Genetic disease linked to feud.

The notorious feud between the Hatfield clan in West Virginia and the McCoy family in Kentucky lasted for over 100 years. Over the past few decades, doctors have tracked a disease in the McCoys that may explain at least some of the violence. Von Hippel-Lindau disease has been diagnosed in many members of the McCoy family over several generations. It causes tumors, especially in the adrenal gland, which can lead to high blood pressure, pounding headaches, and too much adrenaline. Researchers have known about the disease in the McCoys for decades, but did not reveal the patient’s names due to confidentiality and insurance concerns. Link -via Metafilter

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The McCoy article suggests a link between the family feud and von Hippel-Lindau disease (VHL).

The real problem is pheochromocytoma, not VHL. Pheos are a tumor of the adrenal gland as described in the article. They occur in only 20% of people with VHL, and more often in some families than others. The hormone surges they produce are most often perceived as panic attacks or palpitations, not rage.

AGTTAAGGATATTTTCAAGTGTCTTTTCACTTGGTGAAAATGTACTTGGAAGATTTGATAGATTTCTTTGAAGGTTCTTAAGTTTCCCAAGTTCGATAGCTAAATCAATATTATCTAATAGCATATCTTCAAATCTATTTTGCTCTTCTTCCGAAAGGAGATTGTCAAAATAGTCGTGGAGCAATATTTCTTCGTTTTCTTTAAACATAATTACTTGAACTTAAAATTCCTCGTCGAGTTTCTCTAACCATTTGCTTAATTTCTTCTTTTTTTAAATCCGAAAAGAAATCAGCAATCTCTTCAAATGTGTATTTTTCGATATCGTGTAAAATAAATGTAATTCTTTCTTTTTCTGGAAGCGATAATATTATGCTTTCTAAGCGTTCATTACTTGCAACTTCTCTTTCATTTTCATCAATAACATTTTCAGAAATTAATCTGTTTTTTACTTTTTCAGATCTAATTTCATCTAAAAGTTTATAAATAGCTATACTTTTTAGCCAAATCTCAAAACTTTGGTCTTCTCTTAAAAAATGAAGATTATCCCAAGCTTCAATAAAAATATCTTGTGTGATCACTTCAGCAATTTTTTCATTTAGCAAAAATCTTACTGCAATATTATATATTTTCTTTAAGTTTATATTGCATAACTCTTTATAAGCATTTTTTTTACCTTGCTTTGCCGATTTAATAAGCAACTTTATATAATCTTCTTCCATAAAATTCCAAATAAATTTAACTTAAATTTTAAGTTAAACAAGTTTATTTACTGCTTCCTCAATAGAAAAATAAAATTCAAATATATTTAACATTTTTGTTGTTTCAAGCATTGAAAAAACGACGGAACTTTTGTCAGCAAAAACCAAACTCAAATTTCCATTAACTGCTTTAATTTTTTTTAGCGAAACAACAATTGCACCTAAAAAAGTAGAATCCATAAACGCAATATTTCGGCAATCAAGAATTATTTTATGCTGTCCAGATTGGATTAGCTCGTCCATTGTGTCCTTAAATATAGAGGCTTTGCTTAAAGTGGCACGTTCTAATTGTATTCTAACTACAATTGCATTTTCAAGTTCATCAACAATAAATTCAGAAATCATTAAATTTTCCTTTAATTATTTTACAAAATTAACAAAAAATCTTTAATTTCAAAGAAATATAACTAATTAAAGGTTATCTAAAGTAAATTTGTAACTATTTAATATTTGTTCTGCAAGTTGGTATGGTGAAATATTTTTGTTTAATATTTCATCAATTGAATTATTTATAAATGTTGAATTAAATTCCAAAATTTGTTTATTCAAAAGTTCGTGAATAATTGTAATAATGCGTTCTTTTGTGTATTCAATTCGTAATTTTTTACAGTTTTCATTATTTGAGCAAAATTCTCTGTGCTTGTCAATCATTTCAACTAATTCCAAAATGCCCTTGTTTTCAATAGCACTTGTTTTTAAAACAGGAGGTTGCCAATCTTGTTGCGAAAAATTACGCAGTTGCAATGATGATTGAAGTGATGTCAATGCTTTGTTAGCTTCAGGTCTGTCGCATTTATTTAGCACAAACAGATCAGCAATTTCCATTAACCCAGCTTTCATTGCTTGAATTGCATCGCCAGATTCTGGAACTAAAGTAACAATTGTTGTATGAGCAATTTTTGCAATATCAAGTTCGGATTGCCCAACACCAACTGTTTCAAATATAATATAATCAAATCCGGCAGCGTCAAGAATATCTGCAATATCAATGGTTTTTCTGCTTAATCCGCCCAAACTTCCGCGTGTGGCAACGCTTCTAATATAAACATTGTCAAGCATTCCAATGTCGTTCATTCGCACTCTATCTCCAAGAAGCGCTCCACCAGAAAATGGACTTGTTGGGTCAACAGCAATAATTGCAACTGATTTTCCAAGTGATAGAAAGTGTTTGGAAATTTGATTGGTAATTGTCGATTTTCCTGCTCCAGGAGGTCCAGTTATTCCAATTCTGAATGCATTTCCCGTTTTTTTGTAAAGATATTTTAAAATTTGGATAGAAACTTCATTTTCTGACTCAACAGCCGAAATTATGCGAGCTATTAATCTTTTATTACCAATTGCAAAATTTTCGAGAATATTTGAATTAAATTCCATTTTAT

Pheos occur in the general population, and in people with any of six other genetic flaws. If anyone feels they are having uncontrolled high blood pressure, palpitations, unexplained bursts of panic or rage, and/or excessive sweating, they should ask their doctor to do a test called "plasma free metanephrines". This is the most accurate test for a pheo. Other tests only find 60-80% of pheos. They are not easy to diagnose.

Still today half of all pheos are diagnosed on autopsy. They are very dangerous. The good news is that once they are diagnosed they are almost always treated successfully.

We wish you the best of health.
Joyce Graff, Executive Director
VHL Family Alliance 800-767-4845
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What an odd story, having had both my adrenal glands removed beacuse of the tumours you get when you have VHL and the same can be said for my father (who had one the size of a grapefruit) and my brother had one too... this seems like nonsense. None of us were ever anywhere near violent. I've never even seen anything to suggest you look out for that as a symptom. In fact the extra adrenalin is more likely to make you depressed.
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